A considerable amount of effort in HCI (Human Computer Interaction) has been directed to make the user experience more seamless, natural, and integrated in our physical lives. When designing user interfaces, we aim to create tools that will enable the user to accomplish certain tasks with a minimum effort, time and difficulty. When evaluating these tools, we take into account individuals perception of the system such as utility, easy of use and efficiency. However, we tend to consider the user as a conscious thinking mind. In reality, a lot of our perception of the environment and our behavior is unconscious and does not involve deliberate rational thinking.
We perceive the world indirectly by processing and interpreting the raw data from our senses and our thoughts and behavior are frequently biased by our senses. Among the so-called "five senses," olfactory perception takes an exceptional position in the neurological processing of sensory stimuli.
The olfactory bulb has direct connections to the two brain areas that control emotions and memories: the amygdala and hippocampus. Interestingly the sense of sound, sight and touch do not pass through these brain areas, they are routed through the thalamus which is the reason why sound, sight and touch interrupt sleep. This makes smell an especially interesting modality to use in human-machine interaction during sleep as well as wake states because it is processed by the brain but does not disrupt the ongoing brain processes as easily.
Scent has a hidden power in our behavior and the unconscious. Positive and negative emotions not only transfer between individuals through mimicry of vision and hearing but also through smell. Other studies show that stress and anxiety can be reduced with the use of essential oils. Recent findings found that a single night of olfactory aversive conditioning during sleep, significantly reduced cigarette-smoking behavior in the wakefulness state and persisted for several days. Such functional studies continue to remain in the realms of research laboratories. The main aim of Essence was to fabricate a technology that people could use in their daily life, without the need for medical assistance nor burdensome devices. In our paper we describe the design and implementation of the prototype and describe potential applications for HCI.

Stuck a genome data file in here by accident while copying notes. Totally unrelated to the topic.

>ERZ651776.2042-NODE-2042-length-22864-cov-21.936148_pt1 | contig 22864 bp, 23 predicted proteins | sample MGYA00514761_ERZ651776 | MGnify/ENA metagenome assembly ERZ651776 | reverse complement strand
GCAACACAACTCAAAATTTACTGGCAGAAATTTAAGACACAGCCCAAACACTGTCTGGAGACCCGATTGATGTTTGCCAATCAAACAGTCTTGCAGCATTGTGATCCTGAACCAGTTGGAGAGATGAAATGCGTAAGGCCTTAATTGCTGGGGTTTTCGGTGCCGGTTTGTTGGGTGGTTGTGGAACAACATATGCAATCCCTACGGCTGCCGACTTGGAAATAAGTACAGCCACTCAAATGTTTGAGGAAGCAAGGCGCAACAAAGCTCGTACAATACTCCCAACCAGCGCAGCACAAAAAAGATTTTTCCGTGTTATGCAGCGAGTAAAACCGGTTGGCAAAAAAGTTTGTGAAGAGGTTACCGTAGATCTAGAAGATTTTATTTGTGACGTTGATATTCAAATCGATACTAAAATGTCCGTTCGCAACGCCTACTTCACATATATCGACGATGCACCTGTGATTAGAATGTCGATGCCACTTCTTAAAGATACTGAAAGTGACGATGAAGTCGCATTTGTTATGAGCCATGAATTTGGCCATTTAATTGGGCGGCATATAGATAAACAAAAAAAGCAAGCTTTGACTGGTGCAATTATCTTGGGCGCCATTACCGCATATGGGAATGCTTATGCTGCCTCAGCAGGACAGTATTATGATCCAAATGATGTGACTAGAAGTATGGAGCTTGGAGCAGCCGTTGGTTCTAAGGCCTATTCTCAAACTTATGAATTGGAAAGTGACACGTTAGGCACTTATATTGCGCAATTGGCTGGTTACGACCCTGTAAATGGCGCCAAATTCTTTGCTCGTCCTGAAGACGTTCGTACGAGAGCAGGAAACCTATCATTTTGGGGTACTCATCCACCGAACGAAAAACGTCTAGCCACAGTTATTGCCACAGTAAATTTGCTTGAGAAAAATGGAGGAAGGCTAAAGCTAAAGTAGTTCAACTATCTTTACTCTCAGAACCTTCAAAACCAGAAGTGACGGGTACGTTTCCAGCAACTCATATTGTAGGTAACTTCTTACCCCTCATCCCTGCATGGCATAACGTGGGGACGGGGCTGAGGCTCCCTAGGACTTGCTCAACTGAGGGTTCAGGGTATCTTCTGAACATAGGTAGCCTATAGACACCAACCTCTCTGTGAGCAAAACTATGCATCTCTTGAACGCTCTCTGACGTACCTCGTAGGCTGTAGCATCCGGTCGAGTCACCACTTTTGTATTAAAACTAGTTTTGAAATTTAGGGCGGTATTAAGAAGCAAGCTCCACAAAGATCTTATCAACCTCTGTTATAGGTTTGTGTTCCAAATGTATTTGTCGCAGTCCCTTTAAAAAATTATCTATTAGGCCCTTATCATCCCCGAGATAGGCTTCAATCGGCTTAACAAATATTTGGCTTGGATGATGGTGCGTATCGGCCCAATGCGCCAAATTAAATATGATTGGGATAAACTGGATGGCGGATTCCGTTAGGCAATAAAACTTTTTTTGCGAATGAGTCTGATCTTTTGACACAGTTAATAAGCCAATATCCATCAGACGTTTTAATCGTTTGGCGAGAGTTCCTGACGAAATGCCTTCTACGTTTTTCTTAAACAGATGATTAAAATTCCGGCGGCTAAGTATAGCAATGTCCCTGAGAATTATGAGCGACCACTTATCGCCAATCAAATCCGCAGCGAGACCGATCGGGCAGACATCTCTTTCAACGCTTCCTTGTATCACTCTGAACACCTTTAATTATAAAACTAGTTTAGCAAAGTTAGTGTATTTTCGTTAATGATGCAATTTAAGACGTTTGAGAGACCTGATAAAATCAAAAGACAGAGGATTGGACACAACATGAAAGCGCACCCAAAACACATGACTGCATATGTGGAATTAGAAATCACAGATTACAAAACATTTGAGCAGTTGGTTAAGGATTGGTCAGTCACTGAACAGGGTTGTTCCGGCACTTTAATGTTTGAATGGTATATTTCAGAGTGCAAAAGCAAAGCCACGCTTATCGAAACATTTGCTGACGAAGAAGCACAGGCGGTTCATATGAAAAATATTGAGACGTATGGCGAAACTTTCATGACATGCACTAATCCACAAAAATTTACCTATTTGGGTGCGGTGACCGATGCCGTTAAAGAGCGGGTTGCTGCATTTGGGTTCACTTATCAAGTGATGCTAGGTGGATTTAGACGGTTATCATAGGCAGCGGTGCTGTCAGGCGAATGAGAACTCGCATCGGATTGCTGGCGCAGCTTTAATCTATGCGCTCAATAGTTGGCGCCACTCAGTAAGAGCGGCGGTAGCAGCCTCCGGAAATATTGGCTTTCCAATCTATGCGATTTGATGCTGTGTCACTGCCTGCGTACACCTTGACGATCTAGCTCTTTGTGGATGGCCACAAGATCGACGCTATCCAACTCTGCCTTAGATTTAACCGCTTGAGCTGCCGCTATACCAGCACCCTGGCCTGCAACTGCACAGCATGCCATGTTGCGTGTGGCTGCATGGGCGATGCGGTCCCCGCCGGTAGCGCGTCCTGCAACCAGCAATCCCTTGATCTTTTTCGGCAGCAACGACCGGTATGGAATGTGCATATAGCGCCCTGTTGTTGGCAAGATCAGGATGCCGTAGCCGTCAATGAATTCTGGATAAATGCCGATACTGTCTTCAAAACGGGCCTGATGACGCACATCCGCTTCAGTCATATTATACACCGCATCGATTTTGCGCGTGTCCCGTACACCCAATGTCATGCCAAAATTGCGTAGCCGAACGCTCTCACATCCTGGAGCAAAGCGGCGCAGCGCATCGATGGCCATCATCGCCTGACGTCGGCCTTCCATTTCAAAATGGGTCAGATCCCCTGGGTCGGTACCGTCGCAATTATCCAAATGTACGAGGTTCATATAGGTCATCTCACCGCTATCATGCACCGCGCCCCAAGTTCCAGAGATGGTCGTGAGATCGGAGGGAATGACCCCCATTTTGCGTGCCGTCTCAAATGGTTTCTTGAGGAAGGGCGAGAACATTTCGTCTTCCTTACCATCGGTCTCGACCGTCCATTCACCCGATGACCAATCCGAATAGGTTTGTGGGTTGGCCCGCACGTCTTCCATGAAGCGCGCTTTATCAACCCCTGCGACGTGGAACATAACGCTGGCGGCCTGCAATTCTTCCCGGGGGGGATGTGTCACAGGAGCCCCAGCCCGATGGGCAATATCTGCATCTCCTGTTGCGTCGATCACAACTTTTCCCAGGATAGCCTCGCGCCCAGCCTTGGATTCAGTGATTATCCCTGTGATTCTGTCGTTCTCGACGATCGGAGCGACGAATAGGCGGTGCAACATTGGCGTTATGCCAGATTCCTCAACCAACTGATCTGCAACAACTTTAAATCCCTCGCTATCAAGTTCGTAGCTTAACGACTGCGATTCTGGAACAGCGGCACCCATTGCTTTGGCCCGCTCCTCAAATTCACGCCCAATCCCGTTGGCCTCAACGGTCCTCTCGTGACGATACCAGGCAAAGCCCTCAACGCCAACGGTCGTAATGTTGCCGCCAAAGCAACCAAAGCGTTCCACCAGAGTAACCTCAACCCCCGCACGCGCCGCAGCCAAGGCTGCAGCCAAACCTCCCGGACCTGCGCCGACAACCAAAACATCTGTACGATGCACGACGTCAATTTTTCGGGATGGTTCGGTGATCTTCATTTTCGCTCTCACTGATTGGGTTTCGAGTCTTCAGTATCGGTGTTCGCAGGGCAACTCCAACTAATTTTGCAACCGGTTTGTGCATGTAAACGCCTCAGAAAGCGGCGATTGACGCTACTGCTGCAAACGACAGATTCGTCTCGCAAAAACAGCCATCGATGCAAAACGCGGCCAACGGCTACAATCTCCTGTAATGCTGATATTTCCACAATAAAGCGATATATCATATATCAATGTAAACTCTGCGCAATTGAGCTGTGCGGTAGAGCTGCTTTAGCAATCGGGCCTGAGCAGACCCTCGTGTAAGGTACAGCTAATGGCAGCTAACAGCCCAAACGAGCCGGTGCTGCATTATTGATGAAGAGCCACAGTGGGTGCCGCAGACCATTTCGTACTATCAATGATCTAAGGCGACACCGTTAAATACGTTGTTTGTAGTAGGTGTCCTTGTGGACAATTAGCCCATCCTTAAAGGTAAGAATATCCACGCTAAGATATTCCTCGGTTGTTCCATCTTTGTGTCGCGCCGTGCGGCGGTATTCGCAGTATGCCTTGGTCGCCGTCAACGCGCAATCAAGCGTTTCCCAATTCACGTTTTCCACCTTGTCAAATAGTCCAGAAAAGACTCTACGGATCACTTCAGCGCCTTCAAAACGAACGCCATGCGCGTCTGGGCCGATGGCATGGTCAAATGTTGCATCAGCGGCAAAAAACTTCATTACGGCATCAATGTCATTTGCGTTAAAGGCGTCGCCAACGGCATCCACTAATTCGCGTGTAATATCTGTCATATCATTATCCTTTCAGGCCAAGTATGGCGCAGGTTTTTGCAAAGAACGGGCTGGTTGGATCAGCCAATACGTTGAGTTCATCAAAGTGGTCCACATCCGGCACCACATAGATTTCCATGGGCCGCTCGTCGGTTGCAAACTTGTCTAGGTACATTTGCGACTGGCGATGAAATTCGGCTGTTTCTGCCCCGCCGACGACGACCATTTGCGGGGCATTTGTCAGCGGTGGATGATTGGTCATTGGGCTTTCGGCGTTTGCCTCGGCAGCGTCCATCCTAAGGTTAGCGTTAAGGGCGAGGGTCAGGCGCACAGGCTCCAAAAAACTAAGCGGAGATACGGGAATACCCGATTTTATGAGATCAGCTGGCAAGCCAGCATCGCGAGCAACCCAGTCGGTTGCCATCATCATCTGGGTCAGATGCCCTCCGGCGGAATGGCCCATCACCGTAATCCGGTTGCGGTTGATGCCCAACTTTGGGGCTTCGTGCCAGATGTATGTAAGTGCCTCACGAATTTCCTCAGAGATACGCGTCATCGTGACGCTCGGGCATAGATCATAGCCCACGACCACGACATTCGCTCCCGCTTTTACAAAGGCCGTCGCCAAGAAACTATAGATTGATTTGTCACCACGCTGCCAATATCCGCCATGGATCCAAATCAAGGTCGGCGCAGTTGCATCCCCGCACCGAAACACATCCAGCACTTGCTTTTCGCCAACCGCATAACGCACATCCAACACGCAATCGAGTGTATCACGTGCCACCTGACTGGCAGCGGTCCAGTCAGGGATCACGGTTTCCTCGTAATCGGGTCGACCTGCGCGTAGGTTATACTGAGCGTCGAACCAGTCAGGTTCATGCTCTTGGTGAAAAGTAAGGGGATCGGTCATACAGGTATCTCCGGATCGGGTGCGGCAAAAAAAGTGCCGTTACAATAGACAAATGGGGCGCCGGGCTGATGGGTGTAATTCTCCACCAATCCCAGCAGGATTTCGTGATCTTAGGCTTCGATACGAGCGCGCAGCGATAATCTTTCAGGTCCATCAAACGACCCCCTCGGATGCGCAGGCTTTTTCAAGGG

While scent has been widely explored in Psychology, Neuroscience, Chemistry and Art, the olfactory system has been less appreciated in the world of personal technologies. Current personal, wearable devices that promote wellbeing, such as fitness and sleep trackers, mostly make use of visual, auditory and the haptic stimuli. The HCI research community has formerly looked into some of the challenges and possibilities for smell based technology. Most recent HCI research andproduct development efforts have focused on enabling scent to become part of digital communications. Most systems use off the shelf aromas in their prototypes, focusing research efforts on the device itself.
We propose Essence, a wearable olfactory display that was designed to be lightweight, fashionable and comfortable enough for people to be used in daily life. The main contributions that are distinct from previous work are the design of a fashionable olfactory necklace that is wirelessly-controlled and can be used in every-day life situations as well as the automated control of that device based on contextual and physiological data of the user. We also propose a set of novel applications for this type of technology that make use of biometric and contextual information in order to intervene with scent in particular instances.